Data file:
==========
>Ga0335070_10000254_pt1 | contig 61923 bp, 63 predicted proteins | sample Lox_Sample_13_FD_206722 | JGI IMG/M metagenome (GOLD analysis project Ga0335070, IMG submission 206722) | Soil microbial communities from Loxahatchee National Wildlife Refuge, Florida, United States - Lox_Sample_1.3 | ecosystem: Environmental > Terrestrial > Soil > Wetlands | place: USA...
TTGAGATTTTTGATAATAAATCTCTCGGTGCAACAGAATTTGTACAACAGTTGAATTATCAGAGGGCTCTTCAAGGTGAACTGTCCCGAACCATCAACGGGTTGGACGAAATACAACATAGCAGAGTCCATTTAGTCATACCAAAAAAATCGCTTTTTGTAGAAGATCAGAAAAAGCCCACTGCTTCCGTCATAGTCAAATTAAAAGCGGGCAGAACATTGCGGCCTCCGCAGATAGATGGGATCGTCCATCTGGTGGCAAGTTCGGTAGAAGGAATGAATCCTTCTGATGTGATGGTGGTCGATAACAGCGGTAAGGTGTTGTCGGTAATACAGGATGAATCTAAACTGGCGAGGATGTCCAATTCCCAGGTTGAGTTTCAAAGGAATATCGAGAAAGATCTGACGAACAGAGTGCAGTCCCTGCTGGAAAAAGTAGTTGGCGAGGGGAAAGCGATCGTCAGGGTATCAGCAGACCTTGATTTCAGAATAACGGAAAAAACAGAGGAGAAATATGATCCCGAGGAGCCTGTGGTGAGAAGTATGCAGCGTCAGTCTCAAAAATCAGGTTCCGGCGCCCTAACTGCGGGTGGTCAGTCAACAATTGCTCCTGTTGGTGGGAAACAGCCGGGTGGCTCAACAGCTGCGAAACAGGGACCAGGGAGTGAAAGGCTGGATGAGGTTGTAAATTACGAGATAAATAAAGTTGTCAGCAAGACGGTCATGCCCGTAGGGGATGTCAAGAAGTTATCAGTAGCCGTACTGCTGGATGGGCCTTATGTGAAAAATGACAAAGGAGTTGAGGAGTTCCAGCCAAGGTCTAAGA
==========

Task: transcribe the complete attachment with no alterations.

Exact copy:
>Ga0335070_10000254_pt1 | contig 61923 bp, 63 predicted proteins | sample Lox_Sample_13_FD_206722 | JGI IMG/M metagenome (GOLD analysis project Ga0335070, IMG submission 206722) | Soil microbial communities from Loxahatchee National Wildlife Refuge, Florida, United States - Lox_Sample_1.3 | ecosystem: Environmental > Terrestrial > Soil > Wetlands | place: USA...
TTGAGATTTTTGATAATAAATCTCTCGGTGCAACAGAATTTGTACAACAGTTGAATTATCAGAGGGCTCTTCAAGGTGAACTGTCCCGAACCATCAACGGGTTGGACGAAATACAACATAGCAGAGTCCATTTAGTCATACCAAAAAAATCGCTTTTTGTAGAAGATCAGAAAAAGCCCACTGCTTCCGTCATAGTCAAATTAAAAGCGGGCAGAACATTGCGGCCTCCGCAGATAGATGGGATCGTCCATCTGGTGGCAAGTTCGGTAGAAGGAATGAATCCTTCTGATGTGATGGTGGTCGATAACAGCGGTAAGGTGTTGTCGGTAATACAGGATGAATCTAAACTGGCGAGGATGTCCAATTCCCAGGTTGAGTTTCAAAGGAATATCGAGAAAGATCTGACGAACAGAGTGCAGTCCCTGCTGGAAAAAGTAGTTGGCGAGGGGAAAGCGATCGTCAGGGTATCAGCAGACCTTGATTTCAGAATAACGGAAAAAACAGAGGAGAAATATGATCCCGAGGAGCCTGTGGTGAGAAGTATGCAGCGTCAGTCTCAAAAATCAGGTTCCGGCGCCCTAACTGCGGGTGGTCAGTCAACAATTGCTCCTGTTGGTGGGAAACAGCCGGGTGGCTCAACAGCTGCGAAACAGGGACCAGGGAGTGAAAGGCTGGATGAGGTTGTAAATTACGAGATAAATAAAGTTGTCAGCAAGACGGTCATGCCCGTAGGGGATGTCAAGAAGTTATCAGTAGCCGTACTGCTGGATGGGCCTTATGTGAAAAATGACAAAGGAGTTGAGGAGTTCCAGCCAAGGTCTAAGA